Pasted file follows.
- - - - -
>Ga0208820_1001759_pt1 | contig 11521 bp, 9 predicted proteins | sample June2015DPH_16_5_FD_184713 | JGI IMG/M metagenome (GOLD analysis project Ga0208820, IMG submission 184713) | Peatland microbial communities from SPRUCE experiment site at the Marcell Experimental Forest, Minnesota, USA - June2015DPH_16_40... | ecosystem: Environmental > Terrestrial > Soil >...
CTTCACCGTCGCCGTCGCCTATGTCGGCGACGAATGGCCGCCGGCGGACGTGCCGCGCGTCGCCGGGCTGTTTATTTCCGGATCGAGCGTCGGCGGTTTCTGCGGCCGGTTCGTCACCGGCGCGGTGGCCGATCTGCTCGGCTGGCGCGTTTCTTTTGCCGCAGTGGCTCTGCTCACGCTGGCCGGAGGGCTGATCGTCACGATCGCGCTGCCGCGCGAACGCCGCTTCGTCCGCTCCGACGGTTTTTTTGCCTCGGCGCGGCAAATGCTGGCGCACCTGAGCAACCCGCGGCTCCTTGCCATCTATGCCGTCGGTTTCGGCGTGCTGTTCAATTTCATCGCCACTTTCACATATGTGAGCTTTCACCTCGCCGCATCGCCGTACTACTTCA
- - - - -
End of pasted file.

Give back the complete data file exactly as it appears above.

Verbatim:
>Ga0208820_1001759_pt1 | contig 11521 bp, 9 predicted proteins | sample June2015DPH_16_5_FD_184713 | JGI IMG/M metagenome (GOLD analysis project Ga0208820, IMG submission 184713) | Peatland microbial communities from SPRUCE experiment site at the Marcell Experimental Forest, Minnesota, USA - June2015DPH_16_40... | ecosystem: Environmental > Terrestrial > Soil >...
CTTCACCGTCGCCGTCGCCTATGTCGGCGACGAATGGCCGCCGGCGGACGTGCCGCGCGTCGCCGGGCTGTTTATTTCCGGATCGAGCGTCGGCGGTTTCTGCGGCCGGTTCGTCACCGGCGCGGTGGCCGATCTGCTCGGCTGGCGCGTTTCTTTTGCCGCAGTGGCTCTGCTCACGCTGGCCGGAGGGCTGATCGTCACGATCGCGCTGCCGCGCGAACGCCGCTTCGTCCGCTCCGACGGTTTTTTTGCCTCGGCGCGGCAAATGCTGGCGCACCTGAGCAACCCGCGGCTCCTTGCCATCTATGCCGTCGGTTTCGGCGTGCTGTTCAATTTCATCGCCACTTTCACATATGTGAGCTTTCACCTCGCCGCATCGCCGTACTACTTCA